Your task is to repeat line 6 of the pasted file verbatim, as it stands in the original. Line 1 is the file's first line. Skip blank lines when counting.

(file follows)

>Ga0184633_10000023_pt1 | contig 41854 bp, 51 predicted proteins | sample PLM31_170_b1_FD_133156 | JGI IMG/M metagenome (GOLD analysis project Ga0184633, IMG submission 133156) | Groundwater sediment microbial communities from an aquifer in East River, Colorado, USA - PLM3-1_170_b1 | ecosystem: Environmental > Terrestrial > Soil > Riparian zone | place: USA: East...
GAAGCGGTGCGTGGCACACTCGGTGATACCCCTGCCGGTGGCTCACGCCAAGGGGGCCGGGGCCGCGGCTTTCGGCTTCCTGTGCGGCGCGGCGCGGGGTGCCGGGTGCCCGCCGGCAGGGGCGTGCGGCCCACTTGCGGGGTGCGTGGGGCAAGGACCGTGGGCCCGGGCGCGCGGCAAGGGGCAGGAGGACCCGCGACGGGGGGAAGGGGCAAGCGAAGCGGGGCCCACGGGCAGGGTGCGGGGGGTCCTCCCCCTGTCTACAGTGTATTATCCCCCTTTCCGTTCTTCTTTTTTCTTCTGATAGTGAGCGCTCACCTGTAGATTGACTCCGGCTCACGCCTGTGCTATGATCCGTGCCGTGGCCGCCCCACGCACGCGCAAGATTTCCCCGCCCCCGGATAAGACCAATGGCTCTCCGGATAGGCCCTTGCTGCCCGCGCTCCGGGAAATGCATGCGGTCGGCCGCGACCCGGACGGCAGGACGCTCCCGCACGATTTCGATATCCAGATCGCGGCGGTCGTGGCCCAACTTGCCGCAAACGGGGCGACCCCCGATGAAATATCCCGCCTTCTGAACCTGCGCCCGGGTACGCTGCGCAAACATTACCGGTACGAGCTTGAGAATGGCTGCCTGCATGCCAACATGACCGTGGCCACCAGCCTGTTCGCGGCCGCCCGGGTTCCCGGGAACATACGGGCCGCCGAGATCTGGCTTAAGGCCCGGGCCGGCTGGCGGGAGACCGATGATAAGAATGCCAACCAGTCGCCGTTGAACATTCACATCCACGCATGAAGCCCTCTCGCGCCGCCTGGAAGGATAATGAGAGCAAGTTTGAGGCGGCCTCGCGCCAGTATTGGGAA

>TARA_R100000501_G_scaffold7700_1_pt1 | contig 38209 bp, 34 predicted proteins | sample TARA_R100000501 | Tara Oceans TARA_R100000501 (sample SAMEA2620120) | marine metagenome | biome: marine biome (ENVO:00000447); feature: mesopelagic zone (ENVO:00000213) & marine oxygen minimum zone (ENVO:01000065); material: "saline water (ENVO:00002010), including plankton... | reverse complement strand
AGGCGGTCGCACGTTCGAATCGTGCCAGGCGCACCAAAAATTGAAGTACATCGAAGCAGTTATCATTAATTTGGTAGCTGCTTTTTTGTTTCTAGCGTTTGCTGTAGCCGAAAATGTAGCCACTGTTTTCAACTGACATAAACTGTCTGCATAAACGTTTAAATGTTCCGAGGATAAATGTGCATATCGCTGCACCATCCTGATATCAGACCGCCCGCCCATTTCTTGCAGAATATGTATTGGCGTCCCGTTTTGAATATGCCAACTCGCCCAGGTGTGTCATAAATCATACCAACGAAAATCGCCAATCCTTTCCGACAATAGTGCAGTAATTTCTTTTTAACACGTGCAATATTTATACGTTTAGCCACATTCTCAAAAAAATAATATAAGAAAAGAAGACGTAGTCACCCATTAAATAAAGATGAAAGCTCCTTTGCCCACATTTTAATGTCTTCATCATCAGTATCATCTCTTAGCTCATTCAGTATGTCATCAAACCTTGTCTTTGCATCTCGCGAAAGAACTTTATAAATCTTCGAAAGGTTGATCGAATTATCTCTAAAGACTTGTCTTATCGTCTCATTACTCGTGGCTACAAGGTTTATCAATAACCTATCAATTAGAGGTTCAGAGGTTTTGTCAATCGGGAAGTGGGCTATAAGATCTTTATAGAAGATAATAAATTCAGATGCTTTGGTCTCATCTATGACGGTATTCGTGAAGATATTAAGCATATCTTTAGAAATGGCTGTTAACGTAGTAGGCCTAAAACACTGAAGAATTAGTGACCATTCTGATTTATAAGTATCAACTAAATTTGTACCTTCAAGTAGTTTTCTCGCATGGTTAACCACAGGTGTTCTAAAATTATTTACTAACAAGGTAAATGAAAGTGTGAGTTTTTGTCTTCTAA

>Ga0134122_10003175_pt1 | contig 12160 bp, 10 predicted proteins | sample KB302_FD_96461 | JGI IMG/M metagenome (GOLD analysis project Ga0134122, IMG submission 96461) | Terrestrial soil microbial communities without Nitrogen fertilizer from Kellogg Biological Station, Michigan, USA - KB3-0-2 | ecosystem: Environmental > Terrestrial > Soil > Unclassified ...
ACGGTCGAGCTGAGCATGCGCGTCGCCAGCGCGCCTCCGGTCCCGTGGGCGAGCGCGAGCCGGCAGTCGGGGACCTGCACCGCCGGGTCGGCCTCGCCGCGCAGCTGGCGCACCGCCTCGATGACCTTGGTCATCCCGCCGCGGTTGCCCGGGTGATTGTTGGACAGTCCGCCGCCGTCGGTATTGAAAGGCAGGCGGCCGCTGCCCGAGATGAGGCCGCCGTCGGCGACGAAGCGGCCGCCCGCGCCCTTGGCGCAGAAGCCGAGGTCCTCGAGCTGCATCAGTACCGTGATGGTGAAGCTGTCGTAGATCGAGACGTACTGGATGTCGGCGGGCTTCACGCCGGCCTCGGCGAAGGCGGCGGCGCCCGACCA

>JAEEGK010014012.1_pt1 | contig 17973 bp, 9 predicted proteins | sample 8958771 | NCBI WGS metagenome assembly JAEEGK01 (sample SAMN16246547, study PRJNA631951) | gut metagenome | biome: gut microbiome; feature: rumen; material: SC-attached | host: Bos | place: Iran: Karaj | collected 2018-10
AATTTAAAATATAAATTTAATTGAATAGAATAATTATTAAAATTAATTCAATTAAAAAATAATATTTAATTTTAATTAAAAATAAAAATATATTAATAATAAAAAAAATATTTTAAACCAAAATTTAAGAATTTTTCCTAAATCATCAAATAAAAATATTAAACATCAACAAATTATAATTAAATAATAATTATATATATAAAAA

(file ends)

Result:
ACGGTCGAGCTGAGCATGCGCGTCGCCAGCGCGCCTCCGGTCCCGTGGGCGAGCGCGAGCCGGCAGTCGGGGACCTGCACCGCCGGGTCGGCCTCGCCGCGCAGCTGGCGCACCGCCTCGATGACCTTGGTCATCCCGCCGCGGTTGCCCGGGTGATTGTTGGACAGTCCGCCGCCGTCGGTATTGAAAGGCAGGCGGCCGCTGCCCGAGATGAGGCCGCCGTCGGCGACGAAGCGGCCGCCCGCGCCCTTGGCGCAGAAGCCGAGGTCCTCGAGCTGCATCAGTACCGTGATGGTGAAGCTGTCGTAGATCGAGACGTACTGGATGTCGGCGGGCTTCACGCCGGCCTCGGCGAAGGCGGCGGCGCCCGACCA